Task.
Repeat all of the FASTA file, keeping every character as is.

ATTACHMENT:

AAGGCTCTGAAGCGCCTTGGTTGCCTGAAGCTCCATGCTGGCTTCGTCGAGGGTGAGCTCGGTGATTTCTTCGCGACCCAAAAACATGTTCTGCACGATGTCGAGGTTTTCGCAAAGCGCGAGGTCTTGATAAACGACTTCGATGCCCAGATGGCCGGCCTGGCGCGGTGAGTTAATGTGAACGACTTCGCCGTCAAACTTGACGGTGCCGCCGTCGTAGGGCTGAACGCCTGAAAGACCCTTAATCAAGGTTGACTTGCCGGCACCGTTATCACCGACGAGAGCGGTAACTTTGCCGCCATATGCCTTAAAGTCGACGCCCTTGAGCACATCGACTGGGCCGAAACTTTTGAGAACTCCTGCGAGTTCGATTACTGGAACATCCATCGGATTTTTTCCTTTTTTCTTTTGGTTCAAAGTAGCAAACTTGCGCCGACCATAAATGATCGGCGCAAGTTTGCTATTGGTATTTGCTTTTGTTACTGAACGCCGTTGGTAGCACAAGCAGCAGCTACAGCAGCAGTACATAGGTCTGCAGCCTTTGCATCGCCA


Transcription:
AAGGCTCTGAAGCGCCTTGGTTGCCTGAAGCTCCATGCTGGCTTCGTCGAGGGTGAGCTCGGTGATTTCTTCGCGACCCAAAAACATGTTCTGCACGATGTCGAGGTTTTCGCAAAGCGCGAGGTCTTGATAAACGACTTCGATGCCCAGATGGCCGGCCTGGCGCGGTGAGTTAATGTGAACGACTTCGCCGTCAAACTTGACGGTGCCGCCGTCGTAGGGCTGAACGCCTGAAAGACCCTTAATCAAGGTTGACTTGCCGGCACCGTTATCACCGACGAGAGCGGTAACTTTGCCGCCATATGCCTTAAAGTCGACGCCCTTGAGCACATCGACTGGGCCGAAACTTTTGAGAACTCCTGCGAGTTCGATTACTGGAACATCCATCGGATTTTTTCCTTTTTTCTTTTGGTTCAAAGTAGCAAACTTGCGCCGACCATAAATGATCGGCGCAAGTTTGCTATTGGTATTTGCTTTTGTTACTGAACGCCGTTGGTAGCACAAGCAGCAGCTACAGCAGCAGTACATAGGTCTGCAGCCTTTGCATCGCCA